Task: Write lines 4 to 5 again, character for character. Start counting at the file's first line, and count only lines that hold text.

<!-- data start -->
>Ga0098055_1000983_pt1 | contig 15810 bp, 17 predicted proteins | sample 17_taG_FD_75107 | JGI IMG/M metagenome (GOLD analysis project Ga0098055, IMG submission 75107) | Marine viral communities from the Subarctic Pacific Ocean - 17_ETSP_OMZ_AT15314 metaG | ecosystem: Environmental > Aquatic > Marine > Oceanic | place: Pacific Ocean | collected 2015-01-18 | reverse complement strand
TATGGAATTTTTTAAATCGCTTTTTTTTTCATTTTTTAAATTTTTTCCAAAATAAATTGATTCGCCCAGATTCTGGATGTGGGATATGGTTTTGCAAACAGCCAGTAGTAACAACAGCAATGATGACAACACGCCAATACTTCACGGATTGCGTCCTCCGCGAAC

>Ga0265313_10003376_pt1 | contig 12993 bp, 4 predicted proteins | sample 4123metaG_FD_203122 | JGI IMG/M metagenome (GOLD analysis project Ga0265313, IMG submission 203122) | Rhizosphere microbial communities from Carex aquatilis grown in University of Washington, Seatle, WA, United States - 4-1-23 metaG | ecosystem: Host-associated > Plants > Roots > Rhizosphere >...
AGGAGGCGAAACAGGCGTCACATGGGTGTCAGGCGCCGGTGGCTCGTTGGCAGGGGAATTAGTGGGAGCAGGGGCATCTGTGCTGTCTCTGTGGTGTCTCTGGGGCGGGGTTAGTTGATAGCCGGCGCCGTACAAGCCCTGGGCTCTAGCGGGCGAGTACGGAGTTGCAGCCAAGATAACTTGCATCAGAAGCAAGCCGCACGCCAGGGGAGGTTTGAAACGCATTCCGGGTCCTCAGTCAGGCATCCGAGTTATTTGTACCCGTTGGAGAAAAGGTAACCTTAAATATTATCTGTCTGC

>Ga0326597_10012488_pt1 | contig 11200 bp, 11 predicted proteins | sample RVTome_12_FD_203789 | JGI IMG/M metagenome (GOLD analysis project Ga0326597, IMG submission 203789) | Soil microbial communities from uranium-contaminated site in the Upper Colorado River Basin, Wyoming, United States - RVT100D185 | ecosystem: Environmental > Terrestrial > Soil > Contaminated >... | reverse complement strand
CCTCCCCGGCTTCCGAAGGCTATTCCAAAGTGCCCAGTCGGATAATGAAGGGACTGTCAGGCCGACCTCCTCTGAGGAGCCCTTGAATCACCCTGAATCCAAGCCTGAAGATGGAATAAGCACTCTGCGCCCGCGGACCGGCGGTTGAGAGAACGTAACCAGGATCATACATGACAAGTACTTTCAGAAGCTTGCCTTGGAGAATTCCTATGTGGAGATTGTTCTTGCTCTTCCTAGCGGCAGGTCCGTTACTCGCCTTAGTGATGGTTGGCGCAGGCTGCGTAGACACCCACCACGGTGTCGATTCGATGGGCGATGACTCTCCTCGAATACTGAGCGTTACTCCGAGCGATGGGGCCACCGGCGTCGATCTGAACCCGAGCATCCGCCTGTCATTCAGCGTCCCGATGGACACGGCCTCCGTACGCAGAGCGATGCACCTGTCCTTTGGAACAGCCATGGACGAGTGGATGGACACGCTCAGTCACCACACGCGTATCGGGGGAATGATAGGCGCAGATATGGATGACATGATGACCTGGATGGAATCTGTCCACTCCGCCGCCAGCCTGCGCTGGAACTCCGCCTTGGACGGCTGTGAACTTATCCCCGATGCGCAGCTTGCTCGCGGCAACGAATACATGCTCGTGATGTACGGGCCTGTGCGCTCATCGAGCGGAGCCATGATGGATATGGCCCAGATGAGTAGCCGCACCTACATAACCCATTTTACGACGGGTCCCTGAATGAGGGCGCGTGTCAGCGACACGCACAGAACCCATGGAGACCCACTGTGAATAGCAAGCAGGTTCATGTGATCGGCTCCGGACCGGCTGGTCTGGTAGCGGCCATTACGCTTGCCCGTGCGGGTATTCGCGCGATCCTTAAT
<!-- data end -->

AGGAGGCGAAACAGGCGTCACATGGGTGTCAGGCGCCGGTGGCTCGTTGGCAGGGGAATTAGTGGGAGCAGGGGCATCTGTGCTGTCTCTGTGGTGTCTCTGGGGCGGGGTTAGTTGATAGCCGGCGCCGTACAAGCCCTGGGCTCTAGCGGGCGAGTACGGAGTTGCAGCCAAGATAACTTGCATCAGAAGCAAGCCGCACGCCAGGGGAGGTTTGAAACGCATTCCGGGTCCTCAGTCAGGCATCCGAGTTATTTGTACCCGTTGGAGAAAAGGTAACCTTAAATATTATCTGTCTGC

>Ga0326597_10012488_pt1 | contig 11200 bp, 11 predicted proteins | sample RVTome_12_FD_203789 | JGI IMG/M metagenome (GOLD analysis project Ga0326597, IMG submission 203789) | Soil microbial communities from uranium-contaminated site in the Upper Colorado River Basin, Wyoming, United States - RVT100D185 | ecosystem: Environmental > Terrestrial > Soil > Contaminated >... | reverse complement strand